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Slain player's kin: NY police account misleading

Slain player's kin: NY police account misleading

TARRYTOWN, N.Y. (AP) The first police account of an officer's fatal shooting of a college football player was purposely misleading and served as a faulty ``script'' for the investigation, a lawyer for the student's parents said Thursday.

The lawyer, Michael Sussman, alleged that the district attorney's office was in on the deception. And he said the episode demonstrated the need for a special state prosecutor's office to investigate every time police use deadly force.

``No one in the public should have any confidence'' that district attorneys can fairly investigate the police departments they work with, Sussman said at a news conference.

He said his claims were based on ``shocking details'' in depositions he has taken during a federal lawsuit filed by the parents of Danroy Henry Jr., the victim in the 2010 shooting.

Henry, 20, of Easton, Mass., was shot through the windshield of his car as he drove away from a disturbance outside a bar in Thornwood, N.Y. Earlier in the day, he had played for Pace University's football team on Homecoming Day.

The Pleasantville police officer who shot him, Aaron Hess, said Henry was driving toward him and wouldn't stop. He fired from the hood of Henry's car.

Another officer, Ronald Beckley of the Mount Pleasant police force, also fired. But Beckley said in his deposition that he was firing at the person on the hood, not knowing it was Hess and believing it was ``the aggressor.''

Both officers testified before a grand jury and were cleared of wrongdoing. Hess is among those being sued by the Henrys.

Sussman alleged Thursday that Beckley's depiction of Hess as the aggressor was known within hours to Mount Pleasant police Chief Louis Alagno, the chief investigator, and to the district attorney's office.

Alagno's press release the next day, however, depicted Beckley as shooting at the car, not at the officer on the hood.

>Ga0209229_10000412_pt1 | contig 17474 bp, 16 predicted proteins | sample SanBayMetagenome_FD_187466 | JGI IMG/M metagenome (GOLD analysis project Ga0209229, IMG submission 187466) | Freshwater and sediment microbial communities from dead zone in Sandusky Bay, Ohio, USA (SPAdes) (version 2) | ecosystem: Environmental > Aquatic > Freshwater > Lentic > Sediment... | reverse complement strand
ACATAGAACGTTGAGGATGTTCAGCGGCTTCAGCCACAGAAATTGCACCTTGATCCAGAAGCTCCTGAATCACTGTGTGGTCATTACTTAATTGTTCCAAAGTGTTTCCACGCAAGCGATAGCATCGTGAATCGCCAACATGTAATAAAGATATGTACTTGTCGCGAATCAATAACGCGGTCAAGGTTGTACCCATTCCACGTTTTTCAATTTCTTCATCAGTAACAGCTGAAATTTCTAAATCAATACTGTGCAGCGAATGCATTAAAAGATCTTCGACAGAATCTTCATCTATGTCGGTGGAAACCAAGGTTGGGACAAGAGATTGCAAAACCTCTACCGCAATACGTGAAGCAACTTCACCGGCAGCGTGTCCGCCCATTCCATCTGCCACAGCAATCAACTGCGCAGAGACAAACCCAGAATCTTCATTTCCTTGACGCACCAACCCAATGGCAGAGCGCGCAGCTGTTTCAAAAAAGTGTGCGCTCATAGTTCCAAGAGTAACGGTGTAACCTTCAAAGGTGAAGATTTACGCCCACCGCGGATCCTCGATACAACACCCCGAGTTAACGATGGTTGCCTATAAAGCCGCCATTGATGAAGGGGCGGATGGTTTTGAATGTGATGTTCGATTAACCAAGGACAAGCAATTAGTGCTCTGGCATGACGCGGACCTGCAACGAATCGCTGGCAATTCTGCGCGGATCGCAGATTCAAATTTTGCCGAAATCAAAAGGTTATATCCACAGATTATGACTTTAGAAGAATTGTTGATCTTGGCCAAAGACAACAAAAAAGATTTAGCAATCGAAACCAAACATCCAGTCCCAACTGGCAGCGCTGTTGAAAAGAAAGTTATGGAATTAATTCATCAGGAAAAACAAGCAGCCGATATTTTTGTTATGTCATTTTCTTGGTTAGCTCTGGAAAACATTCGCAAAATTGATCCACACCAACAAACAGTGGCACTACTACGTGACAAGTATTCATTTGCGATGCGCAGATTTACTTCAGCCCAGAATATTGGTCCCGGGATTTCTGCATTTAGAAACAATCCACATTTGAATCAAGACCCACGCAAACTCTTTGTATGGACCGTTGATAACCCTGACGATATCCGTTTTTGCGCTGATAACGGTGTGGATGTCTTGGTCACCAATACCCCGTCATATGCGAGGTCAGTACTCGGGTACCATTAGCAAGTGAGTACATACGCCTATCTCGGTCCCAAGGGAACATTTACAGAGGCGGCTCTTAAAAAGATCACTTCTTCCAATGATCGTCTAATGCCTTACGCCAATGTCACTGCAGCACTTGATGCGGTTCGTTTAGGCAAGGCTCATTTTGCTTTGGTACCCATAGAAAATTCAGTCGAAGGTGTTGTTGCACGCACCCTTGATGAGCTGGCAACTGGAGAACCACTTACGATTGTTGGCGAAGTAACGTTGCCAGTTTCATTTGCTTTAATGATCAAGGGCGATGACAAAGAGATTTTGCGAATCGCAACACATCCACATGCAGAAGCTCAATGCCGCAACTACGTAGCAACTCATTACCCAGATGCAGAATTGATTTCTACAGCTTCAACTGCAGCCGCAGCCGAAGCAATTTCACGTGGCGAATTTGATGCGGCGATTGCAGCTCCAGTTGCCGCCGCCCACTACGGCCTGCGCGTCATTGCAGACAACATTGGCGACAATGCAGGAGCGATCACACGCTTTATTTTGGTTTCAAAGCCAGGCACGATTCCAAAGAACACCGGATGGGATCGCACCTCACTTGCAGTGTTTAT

That was ``a knowingly false statement by a person who is still a police chief,'' Sussman said. He suggested it should have disqualified Alagno from running the investigation.

In his deposition, Alagno said he did not include what Beckley said because ``it was information we would present to the grand jury.'' His lawyer, Carl Sandel, said Thursday that he could not comment on an active lawsuit.

Sussman said the district attorney's office did nothing to set the record straight.

He said the early account meant investigators ``have a script. ... The script shows a decision to protect the police.''

It's not clear, however, that Alagno's early account affected the investigation as a whole.

Lucian Chalfen, a spokesman for District Attorney Janet DiFiore, noted that Beckley testified before the grand jury that cleared him and Hess. DiFiore said at the time that the investigation was ``exhaustive and thorough,'' a sentiment repeated by Chalfen on Thursday.

Henry's father, Danroy Henry Sr., spoke briefly at the news conference. He said what he's heard from witnesses during the lawsuit adds to his doubts about an autopsy finding that his son's blood-alcohol level was above the legal limit for driving. The family has always denied that D.J. was drunk.

Sussman said he still has 50 or 60 depositions to take. If the case goes to trial, he said, it would likely be in 2014.

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Lamar Jackson limited while Mark Andrews and Ronnie Stanley miss Monday practice

Lamar Jackson limited while Mark Andrews and Ronnie Stanley miss Monday practice

OWINGS MILLS, Md. — Three days after the Ravens practiced with all 53 members of the active roster, there’s now legitimate injury concerns for the AFC’s top team. 

Tight end Mark Andrews and left tackle Ronnie Stanley both missed practice with a knee injury and a concussion, respectively, whlie Lamar Jackson was a limited participant with an elbow injury. The team will have just two more days to prepare for kickoff against the Jets, a little over 72 hours after the team’s first practice of the week. 

The most notable injury, however, was Jackson’s absence. 

“We’ll see,” coach John Harbaugh said of Jackson’s practice availability this week. “It’s less than 24 hours after the game, it’s hard to say. It’s not a serious injury in that sense. This is day-to-day when we play Thursday night, so we’ll see where we’re at.”